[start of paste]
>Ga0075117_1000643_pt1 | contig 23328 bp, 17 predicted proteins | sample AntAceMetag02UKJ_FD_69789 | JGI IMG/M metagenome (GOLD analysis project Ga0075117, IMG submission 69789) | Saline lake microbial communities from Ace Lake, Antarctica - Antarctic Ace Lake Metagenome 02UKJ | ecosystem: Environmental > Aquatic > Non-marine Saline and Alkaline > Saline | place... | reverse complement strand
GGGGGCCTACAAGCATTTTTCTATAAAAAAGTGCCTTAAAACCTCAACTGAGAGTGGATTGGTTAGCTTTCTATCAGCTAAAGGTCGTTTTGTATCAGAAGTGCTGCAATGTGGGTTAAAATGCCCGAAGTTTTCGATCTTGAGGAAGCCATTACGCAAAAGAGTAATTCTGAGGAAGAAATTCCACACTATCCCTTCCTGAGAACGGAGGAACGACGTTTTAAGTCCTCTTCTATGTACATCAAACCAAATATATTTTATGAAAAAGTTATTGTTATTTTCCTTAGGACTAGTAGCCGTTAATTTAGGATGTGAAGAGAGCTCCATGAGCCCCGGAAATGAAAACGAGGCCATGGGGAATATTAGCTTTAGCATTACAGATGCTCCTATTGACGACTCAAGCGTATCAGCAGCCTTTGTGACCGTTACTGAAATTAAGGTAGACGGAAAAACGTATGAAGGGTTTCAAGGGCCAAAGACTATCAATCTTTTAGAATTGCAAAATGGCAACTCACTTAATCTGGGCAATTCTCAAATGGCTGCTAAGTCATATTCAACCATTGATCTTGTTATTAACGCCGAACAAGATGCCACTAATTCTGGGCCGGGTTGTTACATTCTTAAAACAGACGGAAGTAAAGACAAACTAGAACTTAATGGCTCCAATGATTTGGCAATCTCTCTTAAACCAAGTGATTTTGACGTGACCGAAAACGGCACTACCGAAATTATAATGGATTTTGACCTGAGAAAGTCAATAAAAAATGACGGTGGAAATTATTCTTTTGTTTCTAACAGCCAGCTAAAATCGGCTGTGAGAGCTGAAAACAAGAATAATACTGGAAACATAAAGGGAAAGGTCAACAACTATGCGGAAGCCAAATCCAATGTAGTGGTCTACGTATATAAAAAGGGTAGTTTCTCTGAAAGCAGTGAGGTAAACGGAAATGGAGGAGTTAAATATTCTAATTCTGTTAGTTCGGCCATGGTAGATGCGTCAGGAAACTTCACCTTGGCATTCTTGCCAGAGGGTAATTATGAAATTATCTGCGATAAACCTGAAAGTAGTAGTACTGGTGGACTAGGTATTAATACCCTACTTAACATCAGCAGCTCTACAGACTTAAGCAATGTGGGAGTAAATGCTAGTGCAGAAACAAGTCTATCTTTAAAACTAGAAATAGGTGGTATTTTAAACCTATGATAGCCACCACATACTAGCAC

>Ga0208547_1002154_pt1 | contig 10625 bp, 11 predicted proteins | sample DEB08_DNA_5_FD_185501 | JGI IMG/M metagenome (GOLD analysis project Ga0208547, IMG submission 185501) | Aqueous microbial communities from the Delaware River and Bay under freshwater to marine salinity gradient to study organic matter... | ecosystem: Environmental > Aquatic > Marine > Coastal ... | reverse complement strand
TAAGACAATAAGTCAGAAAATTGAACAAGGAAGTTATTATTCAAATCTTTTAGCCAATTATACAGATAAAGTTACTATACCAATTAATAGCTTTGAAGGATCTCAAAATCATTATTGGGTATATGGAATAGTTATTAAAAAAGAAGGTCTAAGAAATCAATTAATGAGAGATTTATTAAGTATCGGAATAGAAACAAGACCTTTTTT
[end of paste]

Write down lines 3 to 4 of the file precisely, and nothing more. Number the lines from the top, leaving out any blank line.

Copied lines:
>Ga0208547_1002154_pt1 | contig 10625 bp, 11 predicted proteins | sample DEB08_DNA_5_FD_185501 | JGI IMG/M metagenome (GOLD analysis project Ga0208547, IMG submission 185501) | Aqueous microbial communities from the Delaware River and Bay under freshwater to marine salinity gradient to study organic matter... | ecosystem: Environmental > Aquatic > Marine > Coastal ... | reverse complement strand
TAAGACAATAAGTCAGAAAATTGAACAAGGAAGTTATTATTCAAATCTTTTAGCCAATTATACAGATAAAGTTACTATACCAATTAATAGCTTTGAAGGATCTCAAAATCATTATTGGGTATATGGAATAGTTATTAAAAAAGAAGGTCTAAGAAATCAATTAATGAGAGATTTATTAAGTATCGGAATAGAAACAAGACCTTTTTT